• What a remarkable run Matt Hasselbeck is on when we least expected it. He’s 4–0 as a Colts starter in place of the injured Andrew Luck this season, and that matches his age, which also happens to be the big 4-0, as in 40. In a related development, Indy at 6–5 is back over .500 for the first time since being 3–2.
Hasselbeck was a sharp 26 of 42 for 315 yards, with two touchdowns and no interceptions. And the more action he sees this season, the better he looks. He’s playing like it’s 2005 again, when he quarterbacked Seattle to the Super Bowl. Astoundingly, the Colts have been a markedly better team this season when Luck has been sidelined and Hasselbeck has been forced to play.
Brett Favre, Warren Moon and Hasselbeck are the only quarterbacks to win at least three games in a row at 40 or older, and who knows where this story is headed from here? Indy can take its time and make sure Luck’s lacerated kidney is fully healed before he returns to the field, because Hasselbeck has this thing under control. More so than anyone in their wildest dreams could have anticipated, Hasselbeck included.
• The Vikings gutted out another low-scoring win in Atlanta, and that’s a great sign, because that’s who they are this season. Minnesota (8–3) beat the Falcons 20–10, with Adrian Peterson rushing 29 times for 158 tough yards, and now Mike Zimmer’s club is right back in charge in the NFC North, a game ahead of the puzzling Packers (7–4).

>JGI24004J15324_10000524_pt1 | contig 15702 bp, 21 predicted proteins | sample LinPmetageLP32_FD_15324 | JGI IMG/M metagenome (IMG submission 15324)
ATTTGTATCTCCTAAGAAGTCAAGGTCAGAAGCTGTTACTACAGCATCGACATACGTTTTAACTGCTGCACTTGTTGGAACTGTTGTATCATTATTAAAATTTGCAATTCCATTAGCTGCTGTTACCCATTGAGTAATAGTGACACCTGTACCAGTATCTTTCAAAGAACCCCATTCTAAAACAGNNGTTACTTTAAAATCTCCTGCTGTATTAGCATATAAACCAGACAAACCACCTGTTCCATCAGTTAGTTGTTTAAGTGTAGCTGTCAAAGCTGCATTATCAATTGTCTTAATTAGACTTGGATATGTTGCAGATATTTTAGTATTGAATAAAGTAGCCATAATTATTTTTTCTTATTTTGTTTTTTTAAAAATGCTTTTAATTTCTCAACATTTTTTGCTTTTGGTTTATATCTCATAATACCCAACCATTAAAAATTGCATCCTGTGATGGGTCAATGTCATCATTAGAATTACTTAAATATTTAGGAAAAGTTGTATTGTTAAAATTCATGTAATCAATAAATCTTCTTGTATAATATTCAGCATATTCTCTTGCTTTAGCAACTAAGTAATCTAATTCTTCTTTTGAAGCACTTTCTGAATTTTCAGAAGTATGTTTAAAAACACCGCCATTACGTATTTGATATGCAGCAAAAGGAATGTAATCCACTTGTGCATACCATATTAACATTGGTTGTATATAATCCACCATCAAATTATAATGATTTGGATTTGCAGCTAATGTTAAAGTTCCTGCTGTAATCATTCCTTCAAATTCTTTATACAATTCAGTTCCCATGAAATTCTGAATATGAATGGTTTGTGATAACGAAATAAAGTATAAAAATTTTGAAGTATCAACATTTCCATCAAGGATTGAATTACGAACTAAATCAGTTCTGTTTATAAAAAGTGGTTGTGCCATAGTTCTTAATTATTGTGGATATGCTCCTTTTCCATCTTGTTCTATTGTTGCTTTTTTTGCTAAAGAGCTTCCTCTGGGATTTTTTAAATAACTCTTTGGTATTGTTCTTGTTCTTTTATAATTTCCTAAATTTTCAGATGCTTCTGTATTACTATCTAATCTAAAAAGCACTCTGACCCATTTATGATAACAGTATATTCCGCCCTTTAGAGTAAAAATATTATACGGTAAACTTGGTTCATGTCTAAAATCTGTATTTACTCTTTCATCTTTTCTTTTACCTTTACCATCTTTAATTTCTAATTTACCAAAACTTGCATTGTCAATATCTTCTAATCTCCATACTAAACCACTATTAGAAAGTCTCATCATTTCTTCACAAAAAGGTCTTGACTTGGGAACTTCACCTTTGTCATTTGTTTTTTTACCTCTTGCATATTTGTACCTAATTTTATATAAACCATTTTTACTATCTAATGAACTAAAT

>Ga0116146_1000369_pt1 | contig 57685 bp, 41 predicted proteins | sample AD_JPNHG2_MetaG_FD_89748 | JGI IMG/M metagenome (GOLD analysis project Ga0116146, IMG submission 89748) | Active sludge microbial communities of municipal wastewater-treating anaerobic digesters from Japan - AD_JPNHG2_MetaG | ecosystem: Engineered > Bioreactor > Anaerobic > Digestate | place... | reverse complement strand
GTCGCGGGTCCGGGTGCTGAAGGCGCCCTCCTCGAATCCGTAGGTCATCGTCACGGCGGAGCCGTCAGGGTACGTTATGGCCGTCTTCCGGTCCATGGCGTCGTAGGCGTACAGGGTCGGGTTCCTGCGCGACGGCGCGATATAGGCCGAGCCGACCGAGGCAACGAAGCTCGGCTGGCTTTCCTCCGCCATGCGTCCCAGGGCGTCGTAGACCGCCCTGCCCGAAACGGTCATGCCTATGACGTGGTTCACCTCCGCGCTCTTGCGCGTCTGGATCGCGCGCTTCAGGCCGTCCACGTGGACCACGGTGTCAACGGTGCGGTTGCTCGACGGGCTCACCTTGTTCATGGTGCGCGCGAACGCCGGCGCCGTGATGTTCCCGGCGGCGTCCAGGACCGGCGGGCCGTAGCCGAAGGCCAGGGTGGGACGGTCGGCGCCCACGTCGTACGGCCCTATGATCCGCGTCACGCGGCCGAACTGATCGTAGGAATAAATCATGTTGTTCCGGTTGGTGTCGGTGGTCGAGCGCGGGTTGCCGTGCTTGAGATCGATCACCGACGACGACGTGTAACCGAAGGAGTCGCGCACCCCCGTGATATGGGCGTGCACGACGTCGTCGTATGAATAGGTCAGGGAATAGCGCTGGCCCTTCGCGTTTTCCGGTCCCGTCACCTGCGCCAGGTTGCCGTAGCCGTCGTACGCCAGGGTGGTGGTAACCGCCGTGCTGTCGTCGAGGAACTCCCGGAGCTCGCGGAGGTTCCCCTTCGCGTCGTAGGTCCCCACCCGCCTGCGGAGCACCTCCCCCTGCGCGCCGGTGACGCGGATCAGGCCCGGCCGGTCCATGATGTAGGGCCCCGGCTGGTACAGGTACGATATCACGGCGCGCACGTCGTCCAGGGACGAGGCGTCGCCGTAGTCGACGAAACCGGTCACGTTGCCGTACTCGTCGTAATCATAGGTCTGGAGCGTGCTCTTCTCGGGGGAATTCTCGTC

What a difference a week makes in the Vikings’ outlook, after their 30–13 meltdown at home against Green Bay last week seemingly deflated the team’s fan base. Minnesota has already bested its 2014 win total of seven games, and Sunday’s game plan signaled that whenever the Vikings need to return to their identity this season, they’re going to feed Peterson the ball all game long.
Oh, and I love those purple pants that the Vikings rocked on Sunday in the Georgia Dome. I think those made all the difference.
• As for the Falcons, where’s bottom? From 5–0 to 6–5 has the feel of free-fall. Atlanta has lost its past three home games and now embarks on a three-game road trip to Tampa Bay, Carolina and Jacksonville. The Bucs already beat Atlanta in the Georgia Dome this season, the Panthers are 11–0 and look unstoppable, and you have to wonder how much the Falcons' game at Jacksonville will even matter if they’re 6–7 at that point.